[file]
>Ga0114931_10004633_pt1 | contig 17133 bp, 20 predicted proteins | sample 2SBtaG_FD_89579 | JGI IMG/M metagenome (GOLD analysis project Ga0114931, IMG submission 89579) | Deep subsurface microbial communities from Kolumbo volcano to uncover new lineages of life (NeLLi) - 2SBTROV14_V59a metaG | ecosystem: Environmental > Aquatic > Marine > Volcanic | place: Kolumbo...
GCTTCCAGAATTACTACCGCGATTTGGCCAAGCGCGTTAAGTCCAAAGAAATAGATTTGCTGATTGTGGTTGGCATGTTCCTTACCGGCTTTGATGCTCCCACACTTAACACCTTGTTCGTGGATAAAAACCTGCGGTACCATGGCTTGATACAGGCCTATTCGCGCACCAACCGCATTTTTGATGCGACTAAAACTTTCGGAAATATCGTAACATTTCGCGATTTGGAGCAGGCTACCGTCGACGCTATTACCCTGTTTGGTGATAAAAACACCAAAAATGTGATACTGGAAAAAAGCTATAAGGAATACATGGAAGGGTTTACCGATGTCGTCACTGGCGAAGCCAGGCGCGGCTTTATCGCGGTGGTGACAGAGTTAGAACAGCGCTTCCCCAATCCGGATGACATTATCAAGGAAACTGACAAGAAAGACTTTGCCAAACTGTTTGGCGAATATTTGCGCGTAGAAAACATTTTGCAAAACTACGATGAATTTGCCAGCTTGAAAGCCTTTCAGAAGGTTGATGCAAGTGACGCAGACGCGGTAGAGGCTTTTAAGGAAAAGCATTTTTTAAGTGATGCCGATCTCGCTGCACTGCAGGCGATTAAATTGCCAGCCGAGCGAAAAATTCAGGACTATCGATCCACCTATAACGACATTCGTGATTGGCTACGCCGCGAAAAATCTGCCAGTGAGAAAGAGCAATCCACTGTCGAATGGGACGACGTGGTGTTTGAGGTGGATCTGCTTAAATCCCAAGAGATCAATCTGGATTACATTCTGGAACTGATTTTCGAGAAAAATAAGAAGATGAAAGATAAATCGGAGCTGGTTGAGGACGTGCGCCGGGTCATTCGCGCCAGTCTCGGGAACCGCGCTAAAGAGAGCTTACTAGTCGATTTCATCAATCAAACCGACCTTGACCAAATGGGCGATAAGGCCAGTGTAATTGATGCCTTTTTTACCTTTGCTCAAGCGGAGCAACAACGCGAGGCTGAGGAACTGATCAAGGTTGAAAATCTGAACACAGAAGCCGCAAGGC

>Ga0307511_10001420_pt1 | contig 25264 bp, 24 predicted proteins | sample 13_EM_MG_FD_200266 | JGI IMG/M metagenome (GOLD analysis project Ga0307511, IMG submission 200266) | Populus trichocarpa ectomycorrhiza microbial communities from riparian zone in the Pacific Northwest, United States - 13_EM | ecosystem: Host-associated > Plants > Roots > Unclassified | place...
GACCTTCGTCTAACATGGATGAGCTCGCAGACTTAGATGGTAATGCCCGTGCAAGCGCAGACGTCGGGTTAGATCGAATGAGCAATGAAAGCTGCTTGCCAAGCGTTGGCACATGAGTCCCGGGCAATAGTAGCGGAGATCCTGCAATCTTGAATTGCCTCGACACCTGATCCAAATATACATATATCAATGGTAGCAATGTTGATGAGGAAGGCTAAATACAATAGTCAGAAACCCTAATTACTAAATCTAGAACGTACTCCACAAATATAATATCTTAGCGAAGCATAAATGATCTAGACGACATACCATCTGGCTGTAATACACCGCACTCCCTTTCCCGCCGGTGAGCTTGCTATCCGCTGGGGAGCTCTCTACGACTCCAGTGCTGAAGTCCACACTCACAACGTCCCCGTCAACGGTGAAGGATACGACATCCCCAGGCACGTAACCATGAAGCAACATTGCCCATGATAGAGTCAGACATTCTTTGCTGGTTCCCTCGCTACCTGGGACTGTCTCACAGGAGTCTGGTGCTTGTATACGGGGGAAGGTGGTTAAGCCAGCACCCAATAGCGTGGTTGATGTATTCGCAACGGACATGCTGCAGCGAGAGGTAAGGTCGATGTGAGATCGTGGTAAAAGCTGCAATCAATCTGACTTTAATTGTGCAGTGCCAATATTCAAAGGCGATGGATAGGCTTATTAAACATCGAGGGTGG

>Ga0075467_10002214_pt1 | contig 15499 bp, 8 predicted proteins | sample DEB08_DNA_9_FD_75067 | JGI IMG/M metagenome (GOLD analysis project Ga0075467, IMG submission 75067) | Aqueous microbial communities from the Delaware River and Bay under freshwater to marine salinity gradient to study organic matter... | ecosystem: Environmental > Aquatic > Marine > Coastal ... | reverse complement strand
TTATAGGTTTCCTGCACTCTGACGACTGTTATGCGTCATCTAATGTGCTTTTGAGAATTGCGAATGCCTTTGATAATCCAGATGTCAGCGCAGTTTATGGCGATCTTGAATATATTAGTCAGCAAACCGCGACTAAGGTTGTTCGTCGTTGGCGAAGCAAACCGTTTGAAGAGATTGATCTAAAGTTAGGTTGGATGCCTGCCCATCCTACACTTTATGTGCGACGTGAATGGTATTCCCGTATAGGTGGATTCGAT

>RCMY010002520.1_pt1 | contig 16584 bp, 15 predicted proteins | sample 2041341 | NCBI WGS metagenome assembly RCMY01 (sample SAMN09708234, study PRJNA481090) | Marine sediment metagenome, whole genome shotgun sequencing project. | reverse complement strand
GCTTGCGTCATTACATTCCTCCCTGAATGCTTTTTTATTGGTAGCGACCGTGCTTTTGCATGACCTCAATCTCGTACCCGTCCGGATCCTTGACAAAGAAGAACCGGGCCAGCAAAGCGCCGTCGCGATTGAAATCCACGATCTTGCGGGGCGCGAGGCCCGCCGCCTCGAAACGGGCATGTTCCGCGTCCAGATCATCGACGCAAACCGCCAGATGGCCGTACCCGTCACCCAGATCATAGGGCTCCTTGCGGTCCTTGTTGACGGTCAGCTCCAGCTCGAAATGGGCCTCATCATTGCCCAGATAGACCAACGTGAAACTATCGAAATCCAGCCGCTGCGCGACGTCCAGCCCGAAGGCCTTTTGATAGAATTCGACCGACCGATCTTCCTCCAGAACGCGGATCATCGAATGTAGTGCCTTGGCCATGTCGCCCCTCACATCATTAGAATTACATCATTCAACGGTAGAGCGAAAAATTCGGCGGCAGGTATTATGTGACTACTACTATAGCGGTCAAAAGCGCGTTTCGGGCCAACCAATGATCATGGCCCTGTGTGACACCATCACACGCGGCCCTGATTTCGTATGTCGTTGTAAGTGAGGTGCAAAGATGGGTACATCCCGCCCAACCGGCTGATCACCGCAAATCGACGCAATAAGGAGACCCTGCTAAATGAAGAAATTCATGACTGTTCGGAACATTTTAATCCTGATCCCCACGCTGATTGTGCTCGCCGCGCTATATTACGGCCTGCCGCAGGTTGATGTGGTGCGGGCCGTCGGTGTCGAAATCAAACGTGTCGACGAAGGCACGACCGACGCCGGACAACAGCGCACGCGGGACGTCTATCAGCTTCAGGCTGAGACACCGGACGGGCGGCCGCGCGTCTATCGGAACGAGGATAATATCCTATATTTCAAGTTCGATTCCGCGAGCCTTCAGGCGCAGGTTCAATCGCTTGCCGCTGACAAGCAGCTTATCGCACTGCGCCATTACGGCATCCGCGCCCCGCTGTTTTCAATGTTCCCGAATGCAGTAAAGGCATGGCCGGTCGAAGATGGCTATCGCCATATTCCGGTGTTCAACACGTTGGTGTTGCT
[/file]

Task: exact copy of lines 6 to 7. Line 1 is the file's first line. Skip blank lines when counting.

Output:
TTATAGGTTTCCTGCACTCTGACGACTGTTATGCGTCATCTAATGTGCTTTTGAGAATTGCGAATGCCTTTGATAATCCAGATGTCAGCGCAGTTTATGGCGATCTTGAATATATTAGTCAGCAAACCGCGACTAAGGTTGTTCGTCGTTGGCGAAGCAAACCGTTTGAAGAGATTGATCTAAAGTTAGGTTGGATGCCTGCCCATCCTACACTTTATGTGCGACGTGAATGGTATTCCCGTATAGGTGGATTCGAT

>RCMY010002520.1_pt1 | contig 16584 bp, 15 predicted proteins | sample 2041341 | NCBI WGS metagenome assembly RCMY01 (sample SAMN09708234, study PRJNA481090) | Marine sediment metagenome, whole genome shotgun sequencing project. | reverse complement strand